Recently, I learned some sad news as I read about the death of a brave woman, Kathy LaTour. Although we’d never met in person, I’d come to know, love and respect Kathy due to a common bond we shared – breast cancer and a love of writing.
When I began blogging for Cure Magazine in 2015, the year after I was diagnosed with breast cancer, I found comradery with several of the other VOICES writers as we shared the stories of our lives. As I read various posts by different bloggers, I’d gain an understanding of who they were and how they felt. In essence, I learned their voice.
Kathy had a strong voice. Her posts were always informative and positive. I could tell by reading her blog that she was very interested in helping others not only understand breast cancer, but she wanted to equip them with knowledge to live a good life too.
She was more experienced than I was both in blogging and with her breast cancer expertise. I looked to her as a mentor and always found valuable life lessons in her posts.
As I read about her death, I was heartbroken. It felt like I’d lost a family member and that’s when I realized, I really had. Kathy was a kindred spirit and a pink sister.
When one of our voices are silenced, we all hear it. Those in the breast cancer community realize the importance of making our voices heard and that’s why we share our stories so willingly. Many of us do it to help others and sometimes, even to help ourselves.
Cure has been kind enough to allow every day people, like Kathy and I, to be a vital part of their company by giving us an opportunity to blog for them. As each of us share, we build a following of men and women who find themselves relating to us in unique ways. Our responsibility is great. While we want to share openly and honestly, we must take time to consider the information we share and how we share it. Kathy was a master at this.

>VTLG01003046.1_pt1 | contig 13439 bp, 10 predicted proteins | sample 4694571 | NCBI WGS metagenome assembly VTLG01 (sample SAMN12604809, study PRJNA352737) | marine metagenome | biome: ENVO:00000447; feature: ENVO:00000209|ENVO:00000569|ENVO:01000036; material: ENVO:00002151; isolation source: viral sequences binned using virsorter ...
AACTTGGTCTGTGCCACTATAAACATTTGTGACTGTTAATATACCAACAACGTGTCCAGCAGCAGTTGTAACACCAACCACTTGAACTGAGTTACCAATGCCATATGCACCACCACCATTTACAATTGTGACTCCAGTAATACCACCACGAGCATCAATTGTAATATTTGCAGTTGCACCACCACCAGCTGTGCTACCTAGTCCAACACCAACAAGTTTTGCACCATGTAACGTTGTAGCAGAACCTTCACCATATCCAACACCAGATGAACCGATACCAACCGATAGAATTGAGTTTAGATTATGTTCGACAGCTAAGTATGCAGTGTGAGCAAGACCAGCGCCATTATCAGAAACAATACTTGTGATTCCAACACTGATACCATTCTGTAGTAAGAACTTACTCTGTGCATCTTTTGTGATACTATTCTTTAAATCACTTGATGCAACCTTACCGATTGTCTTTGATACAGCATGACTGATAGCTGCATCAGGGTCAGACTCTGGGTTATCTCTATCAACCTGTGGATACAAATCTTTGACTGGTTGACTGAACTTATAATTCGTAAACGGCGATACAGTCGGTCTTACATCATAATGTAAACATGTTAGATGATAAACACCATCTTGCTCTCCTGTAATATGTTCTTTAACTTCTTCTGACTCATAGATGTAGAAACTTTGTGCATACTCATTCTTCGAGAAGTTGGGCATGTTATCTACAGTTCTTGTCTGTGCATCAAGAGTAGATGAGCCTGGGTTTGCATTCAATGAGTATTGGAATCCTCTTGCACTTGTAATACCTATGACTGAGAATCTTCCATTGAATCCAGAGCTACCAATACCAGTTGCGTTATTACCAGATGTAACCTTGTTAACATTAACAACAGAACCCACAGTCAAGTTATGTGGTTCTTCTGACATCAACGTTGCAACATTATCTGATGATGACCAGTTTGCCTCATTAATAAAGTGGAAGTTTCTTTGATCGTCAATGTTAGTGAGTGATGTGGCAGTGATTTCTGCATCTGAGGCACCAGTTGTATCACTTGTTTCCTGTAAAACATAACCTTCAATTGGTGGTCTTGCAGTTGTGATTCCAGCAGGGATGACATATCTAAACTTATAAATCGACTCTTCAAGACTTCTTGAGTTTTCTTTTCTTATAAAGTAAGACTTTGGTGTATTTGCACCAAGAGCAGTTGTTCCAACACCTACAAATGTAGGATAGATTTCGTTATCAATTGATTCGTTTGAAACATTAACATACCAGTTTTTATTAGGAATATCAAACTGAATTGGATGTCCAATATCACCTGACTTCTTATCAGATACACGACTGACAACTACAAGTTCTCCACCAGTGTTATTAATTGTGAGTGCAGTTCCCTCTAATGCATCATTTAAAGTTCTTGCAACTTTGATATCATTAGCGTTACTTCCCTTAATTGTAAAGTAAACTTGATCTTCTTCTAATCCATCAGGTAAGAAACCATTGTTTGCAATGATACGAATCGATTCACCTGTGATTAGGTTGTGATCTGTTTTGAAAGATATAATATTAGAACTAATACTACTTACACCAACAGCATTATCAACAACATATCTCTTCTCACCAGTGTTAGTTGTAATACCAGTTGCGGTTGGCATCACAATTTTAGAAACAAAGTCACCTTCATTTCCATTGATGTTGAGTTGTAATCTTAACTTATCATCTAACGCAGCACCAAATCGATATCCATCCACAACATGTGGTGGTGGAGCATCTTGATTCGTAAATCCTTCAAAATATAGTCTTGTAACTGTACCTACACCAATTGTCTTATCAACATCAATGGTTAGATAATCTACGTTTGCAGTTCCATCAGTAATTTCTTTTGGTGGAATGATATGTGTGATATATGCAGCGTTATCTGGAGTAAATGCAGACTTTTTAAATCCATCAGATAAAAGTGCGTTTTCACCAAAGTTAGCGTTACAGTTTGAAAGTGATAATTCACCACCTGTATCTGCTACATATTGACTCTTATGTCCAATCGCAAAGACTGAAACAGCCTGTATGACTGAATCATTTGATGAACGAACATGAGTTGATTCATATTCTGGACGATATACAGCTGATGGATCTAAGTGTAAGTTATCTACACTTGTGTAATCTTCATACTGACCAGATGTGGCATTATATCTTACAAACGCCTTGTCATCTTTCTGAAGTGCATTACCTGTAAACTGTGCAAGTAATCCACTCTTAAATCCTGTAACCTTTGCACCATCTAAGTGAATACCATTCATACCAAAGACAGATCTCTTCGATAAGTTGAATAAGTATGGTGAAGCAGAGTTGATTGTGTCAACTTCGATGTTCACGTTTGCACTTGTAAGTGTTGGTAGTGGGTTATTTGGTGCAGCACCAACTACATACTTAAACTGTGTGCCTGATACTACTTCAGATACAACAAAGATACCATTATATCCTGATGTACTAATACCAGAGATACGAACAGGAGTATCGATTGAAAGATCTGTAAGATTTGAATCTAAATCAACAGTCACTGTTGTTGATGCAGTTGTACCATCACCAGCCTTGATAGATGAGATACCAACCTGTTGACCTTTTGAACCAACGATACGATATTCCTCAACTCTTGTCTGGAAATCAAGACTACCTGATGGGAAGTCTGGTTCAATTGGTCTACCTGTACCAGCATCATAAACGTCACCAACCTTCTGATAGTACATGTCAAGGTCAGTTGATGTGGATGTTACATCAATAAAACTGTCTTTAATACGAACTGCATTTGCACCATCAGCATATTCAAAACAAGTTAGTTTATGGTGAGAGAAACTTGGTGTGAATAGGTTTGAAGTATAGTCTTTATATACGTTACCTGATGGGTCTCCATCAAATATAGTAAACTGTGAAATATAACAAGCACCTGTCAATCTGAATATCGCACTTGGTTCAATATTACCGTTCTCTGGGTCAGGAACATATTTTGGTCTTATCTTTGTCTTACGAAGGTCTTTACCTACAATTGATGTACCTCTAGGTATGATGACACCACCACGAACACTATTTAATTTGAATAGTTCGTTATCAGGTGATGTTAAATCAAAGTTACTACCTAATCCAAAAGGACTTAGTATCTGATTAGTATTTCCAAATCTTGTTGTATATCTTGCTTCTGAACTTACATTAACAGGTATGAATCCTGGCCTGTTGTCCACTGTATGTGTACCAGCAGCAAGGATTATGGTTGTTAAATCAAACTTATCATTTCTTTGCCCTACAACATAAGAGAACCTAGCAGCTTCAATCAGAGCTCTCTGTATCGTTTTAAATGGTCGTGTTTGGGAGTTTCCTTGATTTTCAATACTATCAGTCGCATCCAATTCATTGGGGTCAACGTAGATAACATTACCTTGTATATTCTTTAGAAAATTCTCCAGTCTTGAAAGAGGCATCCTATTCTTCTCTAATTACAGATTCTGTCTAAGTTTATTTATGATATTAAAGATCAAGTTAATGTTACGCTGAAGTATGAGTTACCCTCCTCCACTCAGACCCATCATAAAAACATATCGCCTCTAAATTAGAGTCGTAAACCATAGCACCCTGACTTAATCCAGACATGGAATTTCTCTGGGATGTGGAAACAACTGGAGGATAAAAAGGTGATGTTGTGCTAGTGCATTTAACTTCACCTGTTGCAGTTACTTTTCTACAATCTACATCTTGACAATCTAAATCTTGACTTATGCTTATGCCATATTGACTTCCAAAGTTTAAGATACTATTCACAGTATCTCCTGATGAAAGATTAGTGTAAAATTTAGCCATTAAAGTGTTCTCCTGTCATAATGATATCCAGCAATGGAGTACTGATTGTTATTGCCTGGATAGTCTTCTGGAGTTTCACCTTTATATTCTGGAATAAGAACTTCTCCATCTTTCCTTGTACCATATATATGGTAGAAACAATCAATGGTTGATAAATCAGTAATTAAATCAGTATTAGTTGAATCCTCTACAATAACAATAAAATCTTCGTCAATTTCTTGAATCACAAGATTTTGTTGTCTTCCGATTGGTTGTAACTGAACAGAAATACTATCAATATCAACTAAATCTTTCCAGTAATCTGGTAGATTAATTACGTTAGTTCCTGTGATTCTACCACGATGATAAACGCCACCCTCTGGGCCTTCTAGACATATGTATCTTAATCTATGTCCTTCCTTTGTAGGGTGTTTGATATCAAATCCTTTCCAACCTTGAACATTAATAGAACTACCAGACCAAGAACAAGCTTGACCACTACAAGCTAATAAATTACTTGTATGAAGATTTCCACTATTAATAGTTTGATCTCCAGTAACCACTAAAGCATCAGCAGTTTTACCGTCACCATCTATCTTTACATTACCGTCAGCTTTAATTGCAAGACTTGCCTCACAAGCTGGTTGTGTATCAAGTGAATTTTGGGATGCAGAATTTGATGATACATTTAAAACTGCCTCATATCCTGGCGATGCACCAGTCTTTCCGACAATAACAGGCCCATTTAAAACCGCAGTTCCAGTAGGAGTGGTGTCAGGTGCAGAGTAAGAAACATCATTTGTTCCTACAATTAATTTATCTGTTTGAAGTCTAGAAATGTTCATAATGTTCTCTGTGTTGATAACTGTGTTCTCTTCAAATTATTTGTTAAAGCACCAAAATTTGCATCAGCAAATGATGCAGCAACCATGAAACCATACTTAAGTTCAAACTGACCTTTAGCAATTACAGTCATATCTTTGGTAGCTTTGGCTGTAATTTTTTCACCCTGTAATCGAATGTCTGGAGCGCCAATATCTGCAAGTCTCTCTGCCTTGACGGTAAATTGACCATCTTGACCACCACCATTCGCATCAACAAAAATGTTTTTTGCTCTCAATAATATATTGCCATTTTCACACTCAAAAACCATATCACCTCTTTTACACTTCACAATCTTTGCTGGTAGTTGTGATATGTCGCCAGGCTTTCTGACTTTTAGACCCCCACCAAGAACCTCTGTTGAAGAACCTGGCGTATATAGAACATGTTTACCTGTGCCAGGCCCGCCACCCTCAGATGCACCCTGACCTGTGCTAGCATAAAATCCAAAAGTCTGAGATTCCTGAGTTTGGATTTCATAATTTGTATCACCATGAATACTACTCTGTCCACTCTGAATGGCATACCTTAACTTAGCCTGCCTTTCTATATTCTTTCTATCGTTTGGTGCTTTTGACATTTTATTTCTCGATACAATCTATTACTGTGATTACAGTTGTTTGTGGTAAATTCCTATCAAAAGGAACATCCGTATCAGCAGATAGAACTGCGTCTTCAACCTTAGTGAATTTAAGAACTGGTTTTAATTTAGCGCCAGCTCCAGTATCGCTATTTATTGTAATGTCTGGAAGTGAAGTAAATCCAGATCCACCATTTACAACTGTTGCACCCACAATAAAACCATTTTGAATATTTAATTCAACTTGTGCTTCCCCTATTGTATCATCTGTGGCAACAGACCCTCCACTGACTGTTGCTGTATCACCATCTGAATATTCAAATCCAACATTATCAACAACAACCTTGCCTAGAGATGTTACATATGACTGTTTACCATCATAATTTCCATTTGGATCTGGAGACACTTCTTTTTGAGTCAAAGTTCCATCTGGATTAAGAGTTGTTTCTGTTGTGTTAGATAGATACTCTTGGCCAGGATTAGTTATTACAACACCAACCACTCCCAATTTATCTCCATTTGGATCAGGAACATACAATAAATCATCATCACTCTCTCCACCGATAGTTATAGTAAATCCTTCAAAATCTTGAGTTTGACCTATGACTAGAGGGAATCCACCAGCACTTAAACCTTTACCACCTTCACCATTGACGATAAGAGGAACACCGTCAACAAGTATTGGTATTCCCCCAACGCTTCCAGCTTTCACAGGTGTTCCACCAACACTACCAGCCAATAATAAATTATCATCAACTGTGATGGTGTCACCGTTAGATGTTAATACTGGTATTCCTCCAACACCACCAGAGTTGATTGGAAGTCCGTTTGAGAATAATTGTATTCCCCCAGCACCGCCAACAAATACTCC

In her post, When TV Comes Calling, I found myself giving her a huge air fist bump as I read about her encounter with a talk show host. Kathy barred no holds. She spoke the truth with candid fervor. And in her post, Finding Hope During the Cancer Journey, where Kathy shares her story about a friend who’s lost confidence in our healthcare system, I found her post tugging at my heart strings.
In that post she said, “I heard a rather long discussion about something called “false hope.” Evidently this is what doctors offer when they say positive things about the future knowing full well that there may not be one… When will doctors see that they are only half of what we need? The other half is the heart part, the place where someone gets to know us not as tumor but as people with hopes and dreams and plans.”
No, I didn’t have the privilege of knowing Kathy personally, but I felt like I knew her by reading what she wrote. And even though her voice is no longer audible, we still hear you Kathy. We will hear you for years and years to come.
Your legacy will live on forever in the cancer community and I am grateful for that. I know I will find myself referring back to your posts for information and advice on how to navigate through the challenging world of breast cancer.
May you rest in peace, dear friend, and may you know how very much you were loved.
Thank you for speaking out. Thank you for being you.